Raymond Zhou: Montreal Journal, August 31

Updated: 2013-09-02 01:47

By Raymond Zhou (China Daily)

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The first time I noticed a Canadian film was in 2004 when"The Barbarian Invasions," directed by Denys Arcand, won the Best Foreign Language Oscar. Specifically there was one detail that caught my attention: A character in the movie, a middle-aged man, was dating a young Chinese woman and, being a social democrat, he burst into a eulogy for China's"cultural revolution" (1966-76). The woman quietly retorted that the revolution purged her parent (I forgot it's her father or mother, but it could more likely be her father) and took his life away. For her family as well as for millions in China, this revolution was not an idealist's social experiment, it was a catastrophe for the whole nation leaving a painful scar.

Raymond Zhou: Montreal Journal, August 31

Film promotional materials at the 37th Montreal World Film Festival. Photo /Raymond Zhou

That little detail impressed me as it touches on an aspect rarely tackled in a commercial film, i.e. the true mentality of an intellectual in a Western country. Of course the whole movie may resonate more with those who live in the West than with a typical Chinese whose only exposure to Western culture is through books and movies.

Later on, I checked out Denys Arcand's"The Decline of the American Empire," which precedes the Oscar winner in story line, and"Jesus of Montreal." Honestly, these movies do not easily endear themselves to a Chinese filmgoer, even a film devotee. They contain cultural elements that require familiarity with the Quebecois environment, especially the literati scene in Montreal. Yet they hold a strange allure that goes beyond mere comprehension. They have a mystique that may be explained by the fusion of European culture and North American culture in a creatively vibrant place like Montreal.

In the recent decade, as many as six Canadian films were nominated for the Academy Awards in the Best Foreign Language Film category or made into the 9-film shortlist. I cannot claim to have seen all of them, but of those I have, I have failed to detect a running theme or style. That testifies to the rich diversity of French-Canadian cinema."It could be the tip of the iceberg," I told myself and tried to seize every opportunity to catch as many Canadian movies as possible during my visits to the Montreal World Film Festival. Henry Welsh, communications director for the festival, in a way confirmed my suspicion when he told me:"Those that got into the Oscar race may not necessarily be the best Canadian film of the year, but they were all good films."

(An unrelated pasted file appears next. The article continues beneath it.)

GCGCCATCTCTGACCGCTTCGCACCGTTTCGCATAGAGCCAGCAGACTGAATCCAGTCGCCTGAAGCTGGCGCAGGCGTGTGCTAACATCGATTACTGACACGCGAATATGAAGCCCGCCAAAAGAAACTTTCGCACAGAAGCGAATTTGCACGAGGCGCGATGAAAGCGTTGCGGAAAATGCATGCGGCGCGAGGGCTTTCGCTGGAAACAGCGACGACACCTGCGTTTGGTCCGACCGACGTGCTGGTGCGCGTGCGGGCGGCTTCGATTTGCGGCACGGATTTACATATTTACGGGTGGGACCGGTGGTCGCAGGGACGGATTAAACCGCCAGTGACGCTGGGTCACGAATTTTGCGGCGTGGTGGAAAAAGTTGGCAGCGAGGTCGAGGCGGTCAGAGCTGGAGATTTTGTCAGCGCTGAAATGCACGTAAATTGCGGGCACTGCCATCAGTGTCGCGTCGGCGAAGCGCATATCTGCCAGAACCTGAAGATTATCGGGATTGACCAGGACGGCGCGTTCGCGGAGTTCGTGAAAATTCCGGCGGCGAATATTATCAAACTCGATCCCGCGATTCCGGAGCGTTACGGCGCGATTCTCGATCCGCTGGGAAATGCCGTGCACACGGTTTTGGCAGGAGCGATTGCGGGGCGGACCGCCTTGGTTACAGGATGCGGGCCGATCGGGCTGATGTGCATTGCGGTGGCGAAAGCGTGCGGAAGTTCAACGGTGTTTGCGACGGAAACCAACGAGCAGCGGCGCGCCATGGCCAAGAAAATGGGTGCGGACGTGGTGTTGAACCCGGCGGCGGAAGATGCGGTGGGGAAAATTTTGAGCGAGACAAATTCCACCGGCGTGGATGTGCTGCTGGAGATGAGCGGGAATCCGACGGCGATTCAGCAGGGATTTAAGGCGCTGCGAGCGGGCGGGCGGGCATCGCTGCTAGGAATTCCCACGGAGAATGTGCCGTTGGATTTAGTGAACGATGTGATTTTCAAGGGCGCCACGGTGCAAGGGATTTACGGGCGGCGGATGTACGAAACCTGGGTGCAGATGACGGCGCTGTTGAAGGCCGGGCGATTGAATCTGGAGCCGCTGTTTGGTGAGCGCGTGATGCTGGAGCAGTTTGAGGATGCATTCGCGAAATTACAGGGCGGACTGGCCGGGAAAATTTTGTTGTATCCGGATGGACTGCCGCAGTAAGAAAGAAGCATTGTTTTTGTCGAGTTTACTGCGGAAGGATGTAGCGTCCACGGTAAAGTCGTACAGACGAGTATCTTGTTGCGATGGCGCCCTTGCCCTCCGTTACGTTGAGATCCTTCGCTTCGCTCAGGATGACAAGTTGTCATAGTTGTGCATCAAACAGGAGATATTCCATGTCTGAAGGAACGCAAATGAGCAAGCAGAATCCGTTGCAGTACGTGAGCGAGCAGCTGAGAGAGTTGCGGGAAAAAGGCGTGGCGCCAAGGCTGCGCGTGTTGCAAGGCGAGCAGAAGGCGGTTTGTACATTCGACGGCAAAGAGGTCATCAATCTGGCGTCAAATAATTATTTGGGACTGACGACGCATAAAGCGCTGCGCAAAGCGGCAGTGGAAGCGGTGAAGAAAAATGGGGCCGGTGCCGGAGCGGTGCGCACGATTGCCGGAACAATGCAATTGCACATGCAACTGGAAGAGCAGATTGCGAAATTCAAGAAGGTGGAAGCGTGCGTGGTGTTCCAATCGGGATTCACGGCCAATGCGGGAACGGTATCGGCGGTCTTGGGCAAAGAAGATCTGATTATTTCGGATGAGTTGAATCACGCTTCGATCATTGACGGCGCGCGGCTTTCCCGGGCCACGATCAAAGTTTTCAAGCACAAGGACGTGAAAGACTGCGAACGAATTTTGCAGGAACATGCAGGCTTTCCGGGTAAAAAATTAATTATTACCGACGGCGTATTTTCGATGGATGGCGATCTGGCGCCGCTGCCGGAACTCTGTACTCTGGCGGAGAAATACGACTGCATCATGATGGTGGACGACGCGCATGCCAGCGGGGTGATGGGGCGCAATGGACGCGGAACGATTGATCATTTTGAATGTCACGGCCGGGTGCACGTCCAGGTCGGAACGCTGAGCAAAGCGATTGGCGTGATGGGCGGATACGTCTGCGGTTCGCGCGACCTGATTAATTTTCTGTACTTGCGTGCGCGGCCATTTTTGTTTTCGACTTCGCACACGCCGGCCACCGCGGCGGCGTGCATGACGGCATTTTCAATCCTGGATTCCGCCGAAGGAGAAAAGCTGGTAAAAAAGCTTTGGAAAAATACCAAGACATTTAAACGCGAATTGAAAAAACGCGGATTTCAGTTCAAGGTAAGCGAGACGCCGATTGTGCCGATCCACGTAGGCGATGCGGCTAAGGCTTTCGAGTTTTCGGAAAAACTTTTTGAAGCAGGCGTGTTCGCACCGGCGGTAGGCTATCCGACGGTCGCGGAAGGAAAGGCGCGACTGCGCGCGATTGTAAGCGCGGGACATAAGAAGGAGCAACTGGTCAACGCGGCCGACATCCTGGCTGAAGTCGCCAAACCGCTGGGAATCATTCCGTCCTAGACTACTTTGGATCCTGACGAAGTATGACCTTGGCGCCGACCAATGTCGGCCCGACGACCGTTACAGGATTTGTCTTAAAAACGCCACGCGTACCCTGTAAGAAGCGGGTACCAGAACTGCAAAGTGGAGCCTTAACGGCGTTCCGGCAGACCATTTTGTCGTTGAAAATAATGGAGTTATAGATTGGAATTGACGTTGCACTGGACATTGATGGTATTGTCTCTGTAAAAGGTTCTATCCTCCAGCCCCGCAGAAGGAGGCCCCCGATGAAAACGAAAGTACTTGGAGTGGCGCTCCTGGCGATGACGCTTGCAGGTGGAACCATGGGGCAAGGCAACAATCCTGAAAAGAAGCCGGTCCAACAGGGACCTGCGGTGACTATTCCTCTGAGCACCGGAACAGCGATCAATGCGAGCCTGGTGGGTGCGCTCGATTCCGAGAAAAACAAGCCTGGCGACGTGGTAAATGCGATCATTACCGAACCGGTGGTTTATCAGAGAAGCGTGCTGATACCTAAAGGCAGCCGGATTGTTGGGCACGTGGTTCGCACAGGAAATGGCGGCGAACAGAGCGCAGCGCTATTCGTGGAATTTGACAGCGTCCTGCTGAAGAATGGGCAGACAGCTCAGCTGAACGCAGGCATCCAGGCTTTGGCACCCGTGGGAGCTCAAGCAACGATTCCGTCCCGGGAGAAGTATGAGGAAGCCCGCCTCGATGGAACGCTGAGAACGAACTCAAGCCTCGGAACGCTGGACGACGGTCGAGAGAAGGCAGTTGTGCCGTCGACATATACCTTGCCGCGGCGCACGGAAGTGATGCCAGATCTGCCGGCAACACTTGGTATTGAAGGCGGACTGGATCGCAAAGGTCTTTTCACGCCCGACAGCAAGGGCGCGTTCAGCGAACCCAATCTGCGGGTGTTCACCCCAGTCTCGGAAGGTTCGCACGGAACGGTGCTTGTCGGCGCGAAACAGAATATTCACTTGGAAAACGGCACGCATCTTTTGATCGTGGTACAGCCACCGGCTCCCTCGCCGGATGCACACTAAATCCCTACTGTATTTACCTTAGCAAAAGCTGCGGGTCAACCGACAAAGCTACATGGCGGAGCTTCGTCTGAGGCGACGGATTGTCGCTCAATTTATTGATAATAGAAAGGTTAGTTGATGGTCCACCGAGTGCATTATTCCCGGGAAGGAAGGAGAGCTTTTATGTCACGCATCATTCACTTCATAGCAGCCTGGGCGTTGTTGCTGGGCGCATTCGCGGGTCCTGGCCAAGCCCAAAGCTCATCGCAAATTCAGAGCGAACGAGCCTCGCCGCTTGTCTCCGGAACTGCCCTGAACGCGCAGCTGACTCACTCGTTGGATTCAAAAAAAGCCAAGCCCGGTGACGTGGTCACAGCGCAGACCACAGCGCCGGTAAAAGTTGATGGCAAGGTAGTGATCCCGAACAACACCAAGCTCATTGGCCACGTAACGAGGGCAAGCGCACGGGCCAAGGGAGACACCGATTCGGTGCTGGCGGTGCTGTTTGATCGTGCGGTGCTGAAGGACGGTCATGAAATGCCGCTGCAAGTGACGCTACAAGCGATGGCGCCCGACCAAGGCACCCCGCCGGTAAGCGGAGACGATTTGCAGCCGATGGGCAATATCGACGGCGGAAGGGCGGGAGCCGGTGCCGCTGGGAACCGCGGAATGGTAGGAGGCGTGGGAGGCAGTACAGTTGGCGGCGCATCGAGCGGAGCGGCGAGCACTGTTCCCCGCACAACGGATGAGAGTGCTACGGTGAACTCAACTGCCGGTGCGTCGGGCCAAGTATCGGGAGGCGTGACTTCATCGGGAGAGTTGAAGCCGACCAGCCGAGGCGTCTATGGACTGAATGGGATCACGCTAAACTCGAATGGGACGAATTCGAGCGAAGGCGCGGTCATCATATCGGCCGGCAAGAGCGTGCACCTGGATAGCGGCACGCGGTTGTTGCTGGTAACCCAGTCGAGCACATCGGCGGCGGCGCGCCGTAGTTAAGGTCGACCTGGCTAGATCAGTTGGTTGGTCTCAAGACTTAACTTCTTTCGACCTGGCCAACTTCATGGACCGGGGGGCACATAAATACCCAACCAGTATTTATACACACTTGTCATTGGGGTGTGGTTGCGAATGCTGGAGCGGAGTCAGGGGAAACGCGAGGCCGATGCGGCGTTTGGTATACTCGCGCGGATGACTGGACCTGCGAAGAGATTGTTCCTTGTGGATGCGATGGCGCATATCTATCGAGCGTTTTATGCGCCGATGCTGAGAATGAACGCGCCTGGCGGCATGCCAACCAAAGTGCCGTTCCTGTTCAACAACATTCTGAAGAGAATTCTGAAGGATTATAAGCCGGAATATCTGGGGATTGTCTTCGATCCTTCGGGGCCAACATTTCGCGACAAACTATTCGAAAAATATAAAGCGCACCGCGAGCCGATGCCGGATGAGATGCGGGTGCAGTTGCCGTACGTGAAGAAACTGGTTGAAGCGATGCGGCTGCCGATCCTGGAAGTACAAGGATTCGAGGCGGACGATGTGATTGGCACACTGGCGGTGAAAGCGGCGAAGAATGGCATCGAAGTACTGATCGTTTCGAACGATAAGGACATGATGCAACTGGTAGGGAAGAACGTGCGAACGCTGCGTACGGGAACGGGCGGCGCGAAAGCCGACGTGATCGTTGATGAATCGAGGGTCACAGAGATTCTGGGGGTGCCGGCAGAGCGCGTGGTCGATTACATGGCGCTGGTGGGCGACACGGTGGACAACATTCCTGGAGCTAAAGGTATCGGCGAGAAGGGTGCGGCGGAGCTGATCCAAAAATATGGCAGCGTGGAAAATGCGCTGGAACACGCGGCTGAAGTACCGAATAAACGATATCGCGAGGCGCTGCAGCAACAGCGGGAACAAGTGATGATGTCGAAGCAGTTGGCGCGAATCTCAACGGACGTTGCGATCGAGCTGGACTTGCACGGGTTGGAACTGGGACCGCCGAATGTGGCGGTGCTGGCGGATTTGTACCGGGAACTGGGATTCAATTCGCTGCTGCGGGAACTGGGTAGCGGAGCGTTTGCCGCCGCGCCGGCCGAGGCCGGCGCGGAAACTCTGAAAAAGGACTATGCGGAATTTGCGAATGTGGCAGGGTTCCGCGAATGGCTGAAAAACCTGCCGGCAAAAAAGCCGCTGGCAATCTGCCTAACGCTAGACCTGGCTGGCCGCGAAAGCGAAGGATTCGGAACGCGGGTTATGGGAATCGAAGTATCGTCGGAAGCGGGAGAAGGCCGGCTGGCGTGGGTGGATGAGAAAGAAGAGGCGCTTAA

“War Witch," nominated for the Oscar in 2013, looks like an African movie, with not a trace of Canada in the plot."Inch'Allah," which I saw at the Beijing International Film Festival and is screened at a special section for the Montreal festival called"Our cinema – Review of a year of hits," sets the story in the Middle East though with the perspective of a Canadian outsider.

Raymond Zhou: Montreal Journal, August 31

The market room is always crowded with people on the lookout for great movies or a great deal in the film business.Photo/Rayond Zhou

I realized how inclusive Canadian cinema is when I discovered that Fan Lixin's documentary feature"Last Train Home," chronicling three years of a Chinese migrant family but funded with Canadian money, won the best documentary award at the Jutra Award, which is mostly for Francophone movies.

For most film enthusiasts, the top names of quintessential Canadian cinema is Atom Egoyan and David Cronenberg, whose works are known to quite a few Chinese. But the best-known Canadian film could well be Francois Girard's"The Red Violin," which is globe-trotting in plot but takes place in Shanghai and Montreal for the last two legs of the violin's arduous journey through time and space.

For my taste, Girard's other music-themed movie"Thirty-Two Short Films About Glenn Gould" is a much better film. It is inventive in structure and totally fascinating. Besides, it is a biopic of a Canadian cultural icon.

While doing research for this journal, I stumbled upon a list of"Top 10 Canadian Films of All Time," which is compiled once every ten years by the Toronto International Film Festival. The list has been done three times so far, and every time the top movie is"Mon oncle Antoine" (“My uncle Antoine"), a 1971 film, and the second or third entry is"Goin' Down the Road" from 1970. That means, I've still got a lot of catching up to do.


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